Carleill and 800 soldiers approached the city through the jungle, and by noon they were in sight of Santo Domingo. Drake then sent men in boats to make a show of attempting a landing by way of a diversion. The Spanish in response sent horse, foot and artillery which advanced out of the city from the two gates nearest the shore, with the intention of taking up a position facing the sea with the cavalry covering their right flank. Scarcely had they formed however Carleill and his men swept out of the jungle, formed up into two columns of 1,000 men with standards flying and music playing appearing on the right flank of the Spanish.[2]:35

Cristobal de Ovalle seeing that he would be cut off from the town took up a new position covering the town gates, whilst his cavalry, threatened the English flank and rear under cover of a herd of cattle. Carleill however placed his pikemen and musketeers on every side, so that the Spanish were driven back and the cattle simply ran into the jungle. With both columns still advancing they received the fire of the Spanish guns at very close quarters.[3]:49 An ambuscade of Spanish musketeers beside the road had no better success as these were quickly driven back by English fire. Within half an hour, the landing party had reached the western walls of Santo Domingo, and the majority of the Spanish troops and militia were in flight.[9]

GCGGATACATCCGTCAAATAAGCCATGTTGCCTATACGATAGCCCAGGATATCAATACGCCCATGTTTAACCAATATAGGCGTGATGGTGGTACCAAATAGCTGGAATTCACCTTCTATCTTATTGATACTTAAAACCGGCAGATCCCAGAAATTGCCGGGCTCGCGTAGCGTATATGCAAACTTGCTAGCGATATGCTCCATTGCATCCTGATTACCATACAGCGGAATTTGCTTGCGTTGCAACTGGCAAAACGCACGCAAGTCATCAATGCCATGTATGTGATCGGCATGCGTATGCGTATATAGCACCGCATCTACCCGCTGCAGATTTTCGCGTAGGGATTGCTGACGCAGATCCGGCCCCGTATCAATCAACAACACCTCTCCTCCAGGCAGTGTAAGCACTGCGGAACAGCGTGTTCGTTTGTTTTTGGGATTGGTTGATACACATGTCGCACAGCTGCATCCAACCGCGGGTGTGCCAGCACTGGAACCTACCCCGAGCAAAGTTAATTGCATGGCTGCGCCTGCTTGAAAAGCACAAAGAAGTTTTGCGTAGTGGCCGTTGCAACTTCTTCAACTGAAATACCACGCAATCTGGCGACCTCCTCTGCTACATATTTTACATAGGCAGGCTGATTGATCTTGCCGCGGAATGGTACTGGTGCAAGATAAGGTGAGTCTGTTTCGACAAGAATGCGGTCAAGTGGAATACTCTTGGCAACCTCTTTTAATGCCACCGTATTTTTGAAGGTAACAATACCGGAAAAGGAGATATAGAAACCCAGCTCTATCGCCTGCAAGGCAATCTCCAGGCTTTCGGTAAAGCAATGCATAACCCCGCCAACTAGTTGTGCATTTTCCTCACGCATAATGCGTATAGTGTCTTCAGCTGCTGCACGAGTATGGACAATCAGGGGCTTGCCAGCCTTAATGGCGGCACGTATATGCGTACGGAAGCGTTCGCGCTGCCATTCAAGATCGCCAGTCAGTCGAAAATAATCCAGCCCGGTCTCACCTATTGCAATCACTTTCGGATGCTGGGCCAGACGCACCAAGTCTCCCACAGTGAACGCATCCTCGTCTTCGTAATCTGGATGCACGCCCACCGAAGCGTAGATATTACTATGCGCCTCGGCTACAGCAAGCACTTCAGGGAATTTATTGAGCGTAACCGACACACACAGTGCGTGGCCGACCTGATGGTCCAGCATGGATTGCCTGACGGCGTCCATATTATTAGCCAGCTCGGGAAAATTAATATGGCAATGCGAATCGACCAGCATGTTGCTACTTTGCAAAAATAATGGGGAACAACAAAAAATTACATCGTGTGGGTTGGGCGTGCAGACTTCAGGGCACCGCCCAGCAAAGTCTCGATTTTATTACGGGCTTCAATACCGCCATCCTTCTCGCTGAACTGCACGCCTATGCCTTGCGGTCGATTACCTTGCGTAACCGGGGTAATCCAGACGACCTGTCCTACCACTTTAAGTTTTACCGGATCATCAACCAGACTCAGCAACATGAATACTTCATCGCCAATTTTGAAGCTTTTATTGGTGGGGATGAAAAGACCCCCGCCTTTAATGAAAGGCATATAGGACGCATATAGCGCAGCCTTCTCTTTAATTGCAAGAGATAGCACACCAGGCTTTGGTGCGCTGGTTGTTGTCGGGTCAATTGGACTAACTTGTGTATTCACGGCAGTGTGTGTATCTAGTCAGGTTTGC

The Torre de Homenaje (tower of homage) in the Fortaleza Ozama (Ozama Fortress)

The western defenses were pierced by two gates: the Lenba (the main gate) and a secondary one, closer to the beach. By that stage there were scarcely 300 Spaniards left most of which had no fireams. Carleill ordered Sergeant-Major Powell to assault the secondary gate with a storming party, while the lieutenant-general led the rest of his men towards the Lenba.[3]:50 Both English columns broke into a run and charged at the push of pike. Following a mingled fierce hand-to-hand fight, the Spanish were swept on through both gates and then melted away, after which neither column met with any serious opposition.[6]:188 The stormers did not stop until the two English columns met in the Plaza.[7]:37[9]